362g

Glass is a molecularly disordered, dense, and highly viscous form of matter formed when a fluid is cooled or compressed in a manner that avoids nucleation and crystallization. Widespread in nature and technology, glassy materials are ordinarily formed when organic or inorganic liquids are cooled sufficiently rapidly that nucleation cannot occur. Such materials are characterized by a huge increase in viscosity as temperature decreases or pressure increases. Mixtures of glass-forming compounds exhibit similar behavior. Various models have been developed to describe the temperature and/or pressure dependence of viscosity or dielectric relaxation time for pure glassforming compounds. These models have sometimes been applied to mixtures. However, directly applying a pure compound model to a mixture simply results in parameters that are only valid for the mixture in question. A method to relate pure compound properties to mixture properties is needed.

A prior
correlation model^{1}for glass formation based on cluster-size
distribution kinetics is here applied to binary mixtures of glassforming
compounds. The model describes how rapidly cooling or compressing a liquid leads
to structural arrest and a consequent sharp rise in viscosity or dielectric
relaxation time. The model has two formulations, one for isothermal data and
one for isobaric data. The isothermal and isobaric correlation models are,
respectively:

log_{10 }(τ/τ_{g})_{isothermal} =
[(y_{g}* ^{P/Pg}* - y

log_{10 }(τ/τ_{g})_{isobaric} = [(F_{g}* ^{Tg/T}* - F

where τ is the dielectric
relaxation time, y_{g }= exp(*P _{g}v*/k

The correlation model
contains two constants, one related to heats of transformation (*h*) and
one related to volumes of transformation (*v*). Using constants found at
one set of temperature and pressure conditions for a pure compound, the
correlation model has been shown capable of predicting dielectric relaxation at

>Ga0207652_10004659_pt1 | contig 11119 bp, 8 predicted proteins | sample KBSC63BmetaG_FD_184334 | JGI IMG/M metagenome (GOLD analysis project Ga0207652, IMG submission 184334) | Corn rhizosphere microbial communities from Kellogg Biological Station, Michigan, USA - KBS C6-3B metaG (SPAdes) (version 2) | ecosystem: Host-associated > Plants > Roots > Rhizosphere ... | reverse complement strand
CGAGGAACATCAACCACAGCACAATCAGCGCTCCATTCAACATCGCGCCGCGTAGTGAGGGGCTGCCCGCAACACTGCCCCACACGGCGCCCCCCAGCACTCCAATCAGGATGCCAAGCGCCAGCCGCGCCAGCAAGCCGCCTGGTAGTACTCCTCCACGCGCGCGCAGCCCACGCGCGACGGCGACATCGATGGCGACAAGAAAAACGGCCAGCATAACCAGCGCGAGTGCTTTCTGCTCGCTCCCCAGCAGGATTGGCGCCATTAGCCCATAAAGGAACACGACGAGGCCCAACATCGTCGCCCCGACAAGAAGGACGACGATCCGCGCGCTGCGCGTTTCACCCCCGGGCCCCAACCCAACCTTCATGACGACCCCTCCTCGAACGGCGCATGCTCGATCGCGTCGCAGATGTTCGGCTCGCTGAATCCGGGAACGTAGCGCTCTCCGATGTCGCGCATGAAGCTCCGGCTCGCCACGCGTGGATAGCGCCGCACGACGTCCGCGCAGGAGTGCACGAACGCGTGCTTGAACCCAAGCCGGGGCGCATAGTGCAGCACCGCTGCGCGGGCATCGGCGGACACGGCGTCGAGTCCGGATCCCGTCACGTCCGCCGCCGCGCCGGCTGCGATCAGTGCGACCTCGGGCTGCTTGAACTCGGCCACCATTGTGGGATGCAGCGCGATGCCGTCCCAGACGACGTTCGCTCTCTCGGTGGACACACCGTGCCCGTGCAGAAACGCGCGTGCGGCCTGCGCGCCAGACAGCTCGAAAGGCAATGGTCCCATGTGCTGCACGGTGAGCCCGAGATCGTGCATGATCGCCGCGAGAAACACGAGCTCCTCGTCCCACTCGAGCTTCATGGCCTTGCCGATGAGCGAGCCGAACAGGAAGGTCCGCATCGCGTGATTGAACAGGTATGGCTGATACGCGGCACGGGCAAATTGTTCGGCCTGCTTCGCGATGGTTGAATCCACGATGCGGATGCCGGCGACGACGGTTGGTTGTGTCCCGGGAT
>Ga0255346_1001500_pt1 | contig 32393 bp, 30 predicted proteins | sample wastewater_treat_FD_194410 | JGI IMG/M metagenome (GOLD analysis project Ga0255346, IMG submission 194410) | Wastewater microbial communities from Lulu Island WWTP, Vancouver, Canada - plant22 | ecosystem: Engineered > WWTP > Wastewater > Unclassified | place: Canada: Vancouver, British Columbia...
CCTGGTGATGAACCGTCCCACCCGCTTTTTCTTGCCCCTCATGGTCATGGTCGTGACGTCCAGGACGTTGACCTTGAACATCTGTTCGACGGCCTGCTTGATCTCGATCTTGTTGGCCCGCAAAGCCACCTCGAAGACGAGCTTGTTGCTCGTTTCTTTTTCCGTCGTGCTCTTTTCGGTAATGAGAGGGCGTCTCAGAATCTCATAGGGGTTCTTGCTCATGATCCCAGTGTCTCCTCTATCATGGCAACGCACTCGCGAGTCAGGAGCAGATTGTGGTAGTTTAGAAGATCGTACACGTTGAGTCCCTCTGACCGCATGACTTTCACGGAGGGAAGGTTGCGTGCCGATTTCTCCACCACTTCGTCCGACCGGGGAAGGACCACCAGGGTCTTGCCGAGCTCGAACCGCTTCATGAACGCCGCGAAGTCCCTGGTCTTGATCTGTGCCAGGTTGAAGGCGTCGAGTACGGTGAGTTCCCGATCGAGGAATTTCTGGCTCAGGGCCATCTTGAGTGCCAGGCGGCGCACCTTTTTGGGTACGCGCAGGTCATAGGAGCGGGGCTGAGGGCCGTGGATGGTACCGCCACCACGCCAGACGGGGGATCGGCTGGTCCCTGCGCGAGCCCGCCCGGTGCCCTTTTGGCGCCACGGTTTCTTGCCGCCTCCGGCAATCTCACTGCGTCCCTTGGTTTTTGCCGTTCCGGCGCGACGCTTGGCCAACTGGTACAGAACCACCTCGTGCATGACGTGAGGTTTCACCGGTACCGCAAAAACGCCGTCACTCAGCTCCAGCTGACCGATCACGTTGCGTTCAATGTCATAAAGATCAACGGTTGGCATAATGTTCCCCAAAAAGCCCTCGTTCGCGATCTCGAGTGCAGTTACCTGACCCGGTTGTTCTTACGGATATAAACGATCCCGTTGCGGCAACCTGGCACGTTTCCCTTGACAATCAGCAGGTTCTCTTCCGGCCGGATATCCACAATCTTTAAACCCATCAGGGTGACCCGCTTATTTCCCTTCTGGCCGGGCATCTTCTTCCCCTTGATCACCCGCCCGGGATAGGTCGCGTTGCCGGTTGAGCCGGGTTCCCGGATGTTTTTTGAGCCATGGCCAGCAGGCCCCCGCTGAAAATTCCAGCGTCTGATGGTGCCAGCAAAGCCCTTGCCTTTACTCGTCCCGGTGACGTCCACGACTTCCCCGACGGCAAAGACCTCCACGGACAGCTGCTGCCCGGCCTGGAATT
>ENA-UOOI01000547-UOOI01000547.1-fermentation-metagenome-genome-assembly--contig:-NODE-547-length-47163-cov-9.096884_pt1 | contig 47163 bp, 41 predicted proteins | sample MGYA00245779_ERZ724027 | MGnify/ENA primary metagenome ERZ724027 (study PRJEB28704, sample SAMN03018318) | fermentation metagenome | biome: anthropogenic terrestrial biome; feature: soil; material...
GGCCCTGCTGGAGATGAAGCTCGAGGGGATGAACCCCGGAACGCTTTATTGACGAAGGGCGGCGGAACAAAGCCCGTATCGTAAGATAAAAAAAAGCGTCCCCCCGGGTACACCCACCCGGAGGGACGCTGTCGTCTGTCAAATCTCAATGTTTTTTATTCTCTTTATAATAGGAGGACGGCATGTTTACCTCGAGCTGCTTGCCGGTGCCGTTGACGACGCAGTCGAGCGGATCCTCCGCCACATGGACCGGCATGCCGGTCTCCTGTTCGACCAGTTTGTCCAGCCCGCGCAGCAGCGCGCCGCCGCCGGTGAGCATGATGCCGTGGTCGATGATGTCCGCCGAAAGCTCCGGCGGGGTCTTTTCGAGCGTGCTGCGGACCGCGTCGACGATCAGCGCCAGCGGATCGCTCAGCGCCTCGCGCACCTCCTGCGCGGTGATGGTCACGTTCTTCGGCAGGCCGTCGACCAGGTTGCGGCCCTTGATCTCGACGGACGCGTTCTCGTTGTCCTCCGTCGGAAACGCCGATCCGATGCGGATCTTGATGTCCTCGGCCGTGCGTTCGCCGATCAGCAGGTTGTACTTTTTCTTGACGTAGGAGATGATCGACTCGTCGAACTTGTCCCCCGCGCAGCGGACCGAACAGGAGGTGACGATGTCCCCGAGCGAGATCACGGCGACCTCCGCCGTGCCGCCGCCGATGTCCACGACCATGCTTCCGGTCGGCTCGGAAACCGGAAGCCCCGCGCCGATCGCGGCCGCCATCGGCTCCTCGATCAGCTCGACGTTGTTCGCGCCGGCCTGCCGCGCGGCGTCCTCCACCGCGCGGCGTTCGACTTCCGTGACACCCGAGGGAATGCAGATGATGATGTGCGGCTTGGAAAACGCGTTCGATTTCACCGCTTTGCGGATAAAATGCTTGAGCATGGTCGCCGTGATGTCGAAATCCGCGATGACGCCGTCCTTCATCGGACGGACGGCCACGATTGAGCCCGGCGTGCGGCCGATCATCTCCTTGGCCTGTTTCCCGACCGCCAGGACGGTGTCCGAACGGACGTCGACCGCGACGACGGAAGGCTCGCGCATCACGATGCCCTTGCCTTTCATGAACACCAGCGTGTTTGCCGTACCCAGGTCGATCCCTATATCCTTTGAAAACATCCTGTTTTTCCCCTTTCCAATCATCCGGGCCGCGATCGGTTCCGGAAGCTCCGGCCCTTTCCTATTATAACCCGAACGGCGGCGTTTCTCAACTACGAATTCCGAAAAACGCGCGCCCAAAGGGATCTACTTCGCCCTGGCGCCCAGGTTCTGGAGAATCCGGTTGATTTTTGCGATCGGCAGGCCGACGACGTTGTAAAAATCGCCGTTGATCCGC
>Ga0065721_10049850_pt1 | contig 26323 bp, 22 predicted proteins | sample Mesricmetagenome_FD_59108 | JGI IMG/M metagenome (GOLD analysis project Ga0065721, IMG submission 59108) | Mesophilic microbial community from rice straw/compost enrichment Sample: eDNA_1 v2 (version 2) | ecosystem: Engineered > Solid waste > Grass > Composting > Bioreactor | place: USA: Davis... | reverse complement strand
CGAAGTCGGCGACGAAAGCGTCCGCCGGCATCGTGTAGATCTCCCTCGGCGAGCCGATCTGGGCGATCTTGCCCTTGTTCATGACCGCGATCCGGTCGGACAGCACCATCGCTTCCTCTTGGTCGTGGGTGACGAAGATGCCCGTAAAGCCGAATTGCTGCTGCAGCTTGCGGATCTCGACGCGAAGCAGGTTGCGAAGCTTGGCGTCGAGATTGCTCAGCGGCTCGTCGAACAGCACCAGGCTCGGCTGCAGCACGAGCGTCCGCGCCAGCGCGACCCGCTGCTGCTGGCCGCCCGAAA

another set of pressure and temperature conditions for that compound^{1}.
These constants can be considered properties of the glassforming fluid. The
constant *h* is found from pure component isobaric data, whereas the
constant *v* is found from isothermal data. Considering these constants
to be properties of the pure component, mixing rules may be applied to
determine constants for a mixture. To apply the model to mixtures of
glassforming compounds, constant pressure and constant temperature dielectric
relaxation data for the pure components are required. Isothermal data are first
fit by the isothermal correlation model to determine *v*. Once *v*
is known, the isobaric correlation model can be used with pure component
isobaric data to determine *h*. Simple mixing rules are then applied to
determine constants to describe the mixture, *h _{mix}*

Various binary mixtures of glassformers are examined, all of them at constant pressure and varying temperature. Once model constants are determined for the pure components, several simple mixing rules are used to determine mixture constants. All these mixing rules calculate mixture parameters using the fraction of the mixture that is due to each compound. Thus, the mixture parameters are different for each composition of a binary mixture. An example of mixing rule used is:

*1/v _{mix}
= X_{a}/v_{a }+ X_{b}/v_{b }*

where subscripts *a* and *b*
indicate the two pure components in the mixture, and *X* is the mole
fraction of a component in the mixture. The dielectric relaxation time is then
predicted using the mixture constants in the correlation model, with *T _{g}*,

In summary, we have presented an application of a prior correlation model for pressure and temperature dependence of dielectric relaxation time to mixtures of binary glassforming compounds. Model constants for the components in the mixture are used to determine mixture constants, which are then used in the correlation model to predict dielectric relaxation time of the mixture.

^{1}L.A. Brenskelle and B.J. McCoy, J. Chem. Phys. **124**,
Art. No. 084502 (2006).

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